It became evident in early October that another team would be this year’s league champion. Stanford’s chances of winning the Northern Division were severely damaged by the blowout loss to Washington and essentially eliminated in the following week’s nearly-as-ugly blowout loss to Washington State. By that point, the Ducks were mired in what eventually became a five-game conference losing streak.

And so it was that on Saturday in Eugene, the 6-3 Cardinal was hosted by a 3-6 Ducks team that had managed to win but a single conference game. A clash of the titans this was not.

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Bad-Ugly-Good: Taking stock of 4-3 Stanford

October 24, 2016

By Matthew E. Milliken
MEMwrites.wordpress.com
Oct. 24, 2016

I should have taken my own suggestion.

On Saturday, I contemplated going on a long walk prior to Stanford’s kickoff against Colorado. Instead, I took the lazy route and lounged about my house before walking one mile so I could take care of an errand right before kickoff. Later, as the second half was getting under way, I walked about three-quarters of a mile from a residential area where I parked my car to an establishment in Durham’s Brightleaf district.

So I did not embark upon anything close to a 58-minute, 3.7-mile walk — and perhaps as a consequence, my superstitious self tells my supposedly rational brain, the Stanford football team turned in a thoroughly inept 10-5 loss to Colorado. Blecch.

• The Bad

This offense, man. As I wrote yesterday, the five-point output — two of which, of course, were generated by a safety — was Stanford’s lowest scoring total in any game since Sept. 29, 2007, when No. 23 Arizona State pounded the Cardinal, 41-3.

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Buffaloes snatch a 10-5 win on the Farm from an inept, self-defeating Stanford offense

October 23, 2016

By Matthew E. Milliken
MEMwrites.wordpress.com
Oct. 23, 2016

A punchless Stanford football team went down to defeat Saturday, dropping a 10-5 home decision to a resurgent Colorado.

It was only the Buffaloes’ third win in 21 games that the program has played in the state of California. Colorado moved to 6-2 overall and 4-1 in the Pac-12, while the host Cardinal dropped to 4-3 and 2-3.

The Cardinal offense mounted 12 drives on Saturday afternoon, and most of them resulted in a display of futility. The team turned the ball over four times and punted five times, including a trio of three-and-outs. Only five Stanford possessions spanned five or more plays; only three advanced more than 28 yards.

Stanford has now scored four offensive touchdowns in its past five games. Of those, only two — second-half scores against UCLA and Notre Dame — had a material impact on the outcome of the contest.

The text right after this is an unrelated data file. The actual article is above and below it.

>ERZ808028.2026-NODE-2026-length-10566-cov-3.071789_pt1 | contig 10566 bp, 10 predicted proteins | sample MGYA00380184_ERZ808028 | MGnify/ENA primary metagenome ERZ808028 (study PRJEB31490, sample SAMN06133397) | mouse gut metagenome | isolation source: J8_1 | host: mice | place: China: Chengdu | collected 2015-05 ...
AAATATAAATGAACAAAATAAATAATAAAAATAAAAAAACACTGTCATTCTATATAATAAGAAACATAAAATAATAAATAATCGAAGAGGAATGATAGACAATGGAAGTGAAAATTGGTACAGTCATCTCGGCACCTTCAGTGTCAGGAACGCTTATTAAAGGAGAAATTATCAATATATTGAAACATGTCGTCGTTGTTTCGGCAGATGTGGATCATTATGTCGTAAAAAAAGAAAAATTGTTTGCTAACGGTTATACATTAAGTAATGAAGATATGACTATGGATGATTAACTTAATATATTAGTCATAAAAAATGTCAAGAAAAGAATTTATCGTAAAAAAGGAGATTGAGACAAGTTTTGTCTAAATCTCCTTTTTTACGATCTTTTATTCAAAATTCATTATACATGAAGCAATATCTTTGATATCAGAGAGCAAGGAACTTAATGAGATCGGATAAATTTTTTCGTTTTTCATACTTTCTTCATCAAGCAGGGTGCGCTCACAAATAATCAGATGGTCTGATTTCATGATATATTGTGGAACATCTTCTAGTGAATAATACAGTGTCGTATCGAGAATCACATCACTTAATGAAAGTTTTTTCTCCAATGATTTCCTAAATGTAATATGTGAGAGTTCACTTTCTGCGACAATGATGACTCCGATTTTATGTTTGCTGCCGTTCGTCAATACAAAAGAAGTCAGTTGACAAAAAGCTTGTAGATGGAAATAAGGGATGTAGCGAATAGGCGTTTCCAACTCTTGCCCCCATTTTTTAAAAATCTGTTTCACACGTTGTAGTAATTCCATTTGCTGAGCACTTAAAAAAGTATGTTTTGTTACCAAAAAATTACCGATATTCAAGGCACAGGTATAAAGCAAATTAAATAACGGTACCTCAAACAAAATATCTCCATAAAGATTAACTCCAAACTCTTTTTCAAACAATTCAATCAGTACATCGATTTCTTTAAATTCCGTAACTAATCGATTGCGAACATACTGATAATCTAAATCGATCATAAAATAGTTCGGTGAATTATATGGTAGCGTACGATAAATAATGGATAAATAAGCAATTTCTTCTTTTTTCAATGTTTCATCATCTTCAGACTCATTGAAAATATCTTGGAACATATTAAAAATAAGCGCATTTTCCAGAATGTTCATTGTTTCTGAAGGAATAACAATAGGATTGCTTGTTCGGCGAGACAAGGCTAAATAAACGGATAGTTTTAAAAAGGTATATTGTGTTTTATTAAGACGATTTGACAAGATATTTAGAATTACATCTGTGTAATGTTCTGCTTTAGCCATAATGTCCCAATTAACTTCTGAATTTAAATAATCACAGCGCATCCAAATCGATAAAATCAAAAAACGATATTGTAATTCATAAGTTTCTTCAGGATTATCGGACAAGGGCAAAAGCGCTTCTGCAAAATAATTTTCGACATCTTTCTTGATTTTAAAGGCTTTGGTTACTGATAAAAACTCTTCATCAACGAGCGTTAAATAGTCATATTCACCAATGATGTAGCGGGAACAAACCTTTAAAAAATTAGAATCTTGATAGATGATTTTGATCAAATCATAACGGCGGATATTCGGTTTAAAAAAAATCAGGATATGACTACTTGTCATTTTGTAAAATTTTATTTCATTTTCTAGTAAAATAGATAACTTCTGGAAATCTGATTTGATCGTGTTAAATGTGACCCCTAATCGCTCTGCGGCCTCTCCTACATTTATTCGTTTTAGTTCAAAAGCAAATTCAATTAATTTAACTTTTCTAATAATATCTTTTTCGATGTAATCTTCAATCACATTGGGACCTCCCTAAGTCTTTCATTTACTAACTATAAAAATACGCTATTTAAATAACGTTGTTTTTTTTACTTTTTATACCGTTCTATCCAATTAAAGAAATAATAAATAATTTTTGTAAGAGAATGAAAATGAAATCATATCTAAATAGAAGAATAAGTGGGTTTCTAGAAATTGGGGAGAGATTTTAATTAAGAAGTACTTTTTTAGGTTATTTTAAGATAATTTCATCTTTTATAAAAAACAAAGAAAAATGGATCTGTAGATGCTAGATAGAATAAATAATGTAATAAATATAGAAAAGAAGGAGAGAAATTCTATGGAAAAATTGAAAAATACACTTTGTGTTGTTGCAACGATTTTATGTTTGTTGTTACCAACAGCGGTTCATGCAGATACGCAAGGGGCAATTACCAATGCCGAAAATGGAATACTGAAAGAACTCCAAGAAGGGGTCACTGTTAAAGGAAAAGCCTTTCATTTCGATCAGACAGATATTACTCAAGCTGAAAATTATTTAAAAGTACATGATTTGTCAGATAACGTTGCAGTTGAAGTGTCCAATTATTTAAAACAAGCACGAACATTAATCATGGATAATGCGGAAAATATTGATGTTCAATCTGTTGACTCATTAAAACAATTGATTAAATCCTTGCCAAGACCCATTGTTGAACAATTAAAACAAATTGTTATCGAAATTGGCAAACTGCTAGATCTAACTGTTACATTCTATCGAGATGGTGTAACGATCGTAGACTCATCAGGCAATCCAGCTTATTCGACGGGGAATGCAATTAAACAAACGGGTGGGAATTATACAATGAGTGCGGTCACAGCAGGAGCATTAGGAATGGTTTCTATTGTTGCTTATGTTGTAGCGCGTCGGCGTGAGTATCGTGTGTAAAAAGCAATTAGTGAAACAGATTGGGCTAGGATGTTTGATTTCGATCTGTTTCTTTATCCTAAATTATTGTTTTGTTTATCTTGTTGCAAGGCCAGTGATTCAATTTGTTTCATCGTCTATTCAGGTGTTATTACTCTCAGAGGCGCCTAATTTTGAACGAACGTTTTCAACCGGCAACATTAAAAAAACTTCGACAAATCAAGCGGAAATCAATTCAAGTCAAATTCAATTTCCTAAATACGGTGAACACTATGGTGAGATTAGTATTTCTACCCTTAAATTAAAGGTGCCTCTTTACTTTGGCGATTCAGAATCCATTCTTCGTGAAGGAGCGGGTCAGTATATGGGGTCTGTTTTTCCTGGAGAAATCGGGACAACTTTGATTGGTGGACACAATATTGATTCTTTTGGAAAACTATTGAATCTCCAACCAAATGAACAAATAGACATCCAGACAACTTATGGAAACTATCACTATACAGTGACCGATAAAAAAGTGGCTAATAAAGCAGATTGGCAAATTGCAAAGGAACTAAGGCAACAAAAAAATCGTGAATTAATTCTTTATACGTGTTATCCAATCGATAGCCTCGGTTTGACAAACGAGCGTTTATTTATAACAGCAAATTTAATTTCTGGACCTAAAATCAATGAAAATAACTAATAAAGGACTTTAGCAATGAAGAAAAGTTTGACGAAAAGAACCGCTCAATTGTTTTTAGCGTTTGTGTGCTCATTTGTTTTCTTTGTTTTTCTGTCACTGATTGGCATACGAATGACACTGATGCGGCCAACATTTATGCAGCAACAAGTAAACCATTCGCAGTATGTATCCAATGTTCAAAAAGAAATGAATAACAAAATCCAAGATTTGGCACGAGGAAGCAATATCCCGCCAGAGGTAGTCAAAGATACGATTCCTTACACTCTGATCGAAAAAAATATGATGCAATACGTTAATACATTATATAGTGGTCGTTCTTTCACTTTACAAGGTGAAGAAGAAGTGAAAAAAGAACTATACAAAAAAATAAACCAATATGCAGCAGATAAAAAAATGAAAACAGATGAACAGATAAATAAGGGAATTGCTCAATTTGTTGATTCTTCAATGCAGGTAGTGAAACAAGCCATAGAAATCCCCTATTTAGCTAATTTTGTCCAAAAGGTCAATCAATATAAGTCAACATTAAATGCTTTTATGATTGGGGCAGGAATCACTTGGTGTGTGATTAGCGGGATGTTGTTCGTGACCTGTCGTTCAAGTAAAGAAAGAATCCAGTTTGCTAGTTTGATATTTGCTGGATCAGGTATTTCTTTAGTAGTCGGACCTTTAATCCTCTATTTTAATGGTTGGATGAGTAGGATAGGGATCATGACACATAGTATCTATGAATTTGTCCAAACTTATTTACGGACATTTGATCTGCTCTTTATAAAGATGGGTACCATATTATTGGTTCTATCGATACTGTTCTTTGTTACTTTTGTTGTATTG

Quarterback Ryan Burns turned in what I would deem a Burnsian performance, only more so: He made some nifty plays, mainly short- and mid-range throws that he zipped to Trenton Irwin, who finished with seven catches for 88 yards. But these were offset by missed opportunities and adverse plays.

Burns completed 16 of 29 passes for 170 yards (5.9 yards per attempt) with no touchdowns and three interceptions, two of which took place in the final period. He also was involved in two fumbles — one in the second quarter, which Stanford tackle Casey Tucker got back, and another in the fourth quarter, which Colorado linebacker Kenneth Olugbode recovered following a muffed center-QB exchange.

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WSU slices and dices foundering Stanford, 42-16

October 11, 2016

By Matthew E. Milliken
MEMwrites.wordpress.com
Oct. 11, 2016

There were a number of encouraging omens for the Stanford football team entering Saturday night’s home contest against Washington State, despite the fact that the Cardinal was coming off of a crushing 44-6 road loss to the University of Washington.

Item: Stanford was tied with Alabama, Boise State, Clemson and Louisiana State for having the fewest home losses since 2010 — four apiece. The team hadn’t dropped an October contest at Stanford Stadium since 2007.

Item: Under head coach David Shaw, Stanford had a perfect 5-0 record against Washington State.

Item: Stanford had beaten WSU eight straight times, going back to 2008.

Item: Under Shaw, the Cardinal had won 13 times and lost just once in games following a loss.

Item: On Saturday Stanford broke out its all-black uniforms, which debuted in 2010, for only the eighth time in history. The team was undefeated when wearing these dark-hued duds, including a 41-22 win over USC in the 2015 Pac-12 championship game.

However, as San Francisco Chronicle sportswriter Tom Fitzgerald aptly observed before Saturday’s game, “past performance is no guarantee of future success.”

About 15 minutes after Fitzgerald’s tweet, I posted a tweet of my own that reflected my baseless yet increasing anxiety about the upcoming game:

Actually, my foreboding wasn’t entirely baseless. The Cardinal had been beaten, and beaten very badly, by the Washington Huskies in their previous game. In that contest, UW had played the kind of physical football that used to be a Stanford trademark. By contrast, Washington State had soundly defeated Oregon last week. The Cougars owned a two-game winning streak over the Ducks, which is something that even Stanford, the reigning conference champions, could not claim. And the Cardinal had injuries that would hold out several significant players.